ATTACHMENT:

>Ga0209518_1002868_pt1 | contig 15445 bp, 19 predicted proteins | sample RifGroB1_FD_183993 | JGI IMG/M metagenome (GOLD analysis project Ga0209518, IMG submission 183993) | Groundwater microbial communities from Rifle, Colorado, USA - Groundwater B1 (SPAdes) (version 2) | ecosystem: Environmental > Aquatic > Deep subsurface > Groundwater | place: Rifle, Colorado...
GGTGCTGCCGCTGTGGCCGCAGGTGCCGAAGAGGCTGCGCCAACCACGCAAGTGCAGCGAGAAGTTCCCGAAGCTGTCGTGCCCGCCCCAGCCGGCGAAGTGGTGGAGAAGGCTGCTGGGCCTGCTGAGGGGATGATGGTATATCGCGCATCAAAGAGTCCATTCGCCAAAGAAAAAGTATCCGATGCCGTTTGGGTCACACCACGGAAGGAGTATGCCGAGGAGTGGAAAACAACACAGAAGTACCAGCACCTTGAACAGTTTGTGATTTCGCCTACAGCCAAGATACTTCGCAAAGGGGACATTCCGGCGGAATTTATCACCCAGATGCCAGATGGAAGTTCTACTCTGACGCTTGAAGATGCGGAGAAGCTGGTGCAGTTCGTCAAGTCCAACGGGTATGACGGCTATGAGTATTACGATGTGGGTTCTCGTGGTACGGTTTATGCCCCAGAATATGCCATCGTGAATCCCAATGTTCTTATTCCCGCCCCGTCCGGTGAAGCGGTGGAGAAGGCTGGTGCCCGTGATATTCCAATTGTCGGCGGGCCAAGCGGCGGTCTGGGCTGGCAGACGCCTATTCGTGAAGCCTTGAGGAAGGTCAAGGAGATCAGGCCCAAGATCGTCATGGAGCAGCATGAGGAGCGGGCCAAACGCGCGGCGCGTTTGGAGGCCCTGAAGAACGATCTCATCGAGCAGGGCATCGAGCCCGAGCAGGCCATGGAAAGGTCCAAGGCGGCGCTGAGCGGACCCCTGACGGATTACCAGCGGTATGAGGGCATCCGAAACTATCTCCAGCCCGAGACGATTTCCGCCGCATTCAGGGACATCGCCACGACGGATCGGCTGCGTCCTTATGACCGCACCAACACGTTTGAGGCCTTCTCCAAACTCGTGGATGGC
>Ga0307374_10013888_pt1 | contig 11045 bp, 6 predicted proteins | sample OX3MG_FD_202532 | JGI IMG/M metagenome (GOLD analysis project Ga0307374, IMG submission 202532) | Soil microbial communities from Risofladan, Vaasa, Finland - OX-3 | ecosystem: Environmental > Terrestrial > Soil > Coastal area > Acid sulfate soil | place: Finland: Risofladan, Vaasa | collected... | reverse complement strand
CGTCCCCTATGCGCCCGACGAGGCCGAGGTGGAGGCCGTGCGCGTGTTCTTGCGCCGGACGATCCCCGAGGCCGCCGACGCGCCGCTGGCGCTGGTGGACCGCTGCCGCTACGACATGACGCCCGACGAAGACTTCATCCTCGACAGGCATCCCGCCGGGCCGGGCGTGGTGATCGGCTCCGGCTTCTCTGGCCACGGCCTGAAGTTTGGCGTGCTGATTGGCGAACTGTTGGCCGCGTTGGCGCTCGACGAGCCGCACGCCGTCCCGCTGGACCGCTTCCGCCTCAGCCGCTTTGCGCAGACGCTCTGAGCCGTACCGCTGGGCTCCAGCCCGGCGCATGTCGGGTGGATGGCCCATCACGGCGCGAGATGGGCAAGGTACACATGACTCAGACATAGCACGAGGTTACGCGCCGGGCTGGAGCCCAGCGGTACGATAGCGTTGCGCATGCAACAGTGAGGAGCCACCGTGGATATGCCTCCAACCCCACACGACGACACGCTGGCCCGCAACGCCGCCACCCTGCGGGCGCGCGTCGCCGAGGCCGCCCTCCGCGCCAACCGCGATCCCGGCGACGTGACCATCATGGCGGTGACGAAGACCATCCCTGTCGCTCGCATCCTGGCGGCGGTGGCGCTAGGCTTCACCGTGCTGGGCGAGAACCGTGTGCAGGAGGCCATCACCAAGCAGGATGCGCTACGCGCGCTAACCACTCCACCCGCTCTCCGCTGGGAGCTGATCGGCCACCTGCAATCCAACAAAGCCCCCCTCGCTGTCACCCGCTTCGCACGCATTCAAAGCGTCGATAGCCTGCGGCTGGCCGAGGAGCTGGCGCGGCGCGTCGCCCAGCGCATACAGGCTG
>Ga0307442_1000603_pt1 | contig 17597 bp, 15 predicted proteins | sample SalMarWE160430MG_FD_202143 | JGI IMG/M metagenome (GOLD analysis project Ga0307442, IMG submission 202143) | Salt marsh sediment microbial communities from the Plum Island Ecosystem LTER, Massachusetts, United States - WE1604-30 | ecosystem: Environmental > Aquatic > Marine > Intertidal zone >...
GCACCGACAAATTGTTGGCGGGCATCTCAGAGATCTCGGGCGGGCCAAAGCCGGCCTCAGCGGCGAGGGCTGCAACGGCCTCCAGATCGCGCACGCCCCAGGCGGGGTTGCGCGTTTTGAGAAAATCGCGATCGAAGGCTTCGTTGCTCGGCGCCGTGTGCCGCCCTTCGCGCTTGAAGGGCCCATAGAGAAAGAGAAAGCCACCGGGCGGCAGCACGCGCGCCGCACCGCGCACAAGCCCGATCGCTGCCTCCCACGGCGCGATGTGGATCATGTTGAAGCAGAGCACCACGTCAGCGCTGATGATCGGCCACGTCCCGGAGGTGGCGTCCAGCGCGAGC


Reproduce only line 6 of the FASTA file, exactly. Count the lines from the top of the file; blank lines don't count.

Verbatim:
GCACCGACAAATTGTTGGCGGGCATCTCAGAGATCTCGGGCGGGCCAAAGCCGGCCTCAGCGGCGAGGGCTGCAACGGCCTCCAGATCGCGCACGCCCCAGGCGGGGTTGCGCGTTTTGAGAAAATCGCGATCGAAGGCTTCGTTGCTCGGCGCCGTGTGCCGCCCTTCGCGCTTGAAGGGCCCATAGAGAAAGAGAAAGCCACCGGGCGGCAGCACGCGCGCCGCACCGCGCACAAGCCCGATCGCTGCCTCCCACGGCGCGATGTGGATCATGTTGAAGCAGAGCACCACGTCAGCGCTGATGATCGGCCACGTCCCGGAGGTGGCGTCCAGCGCGAGC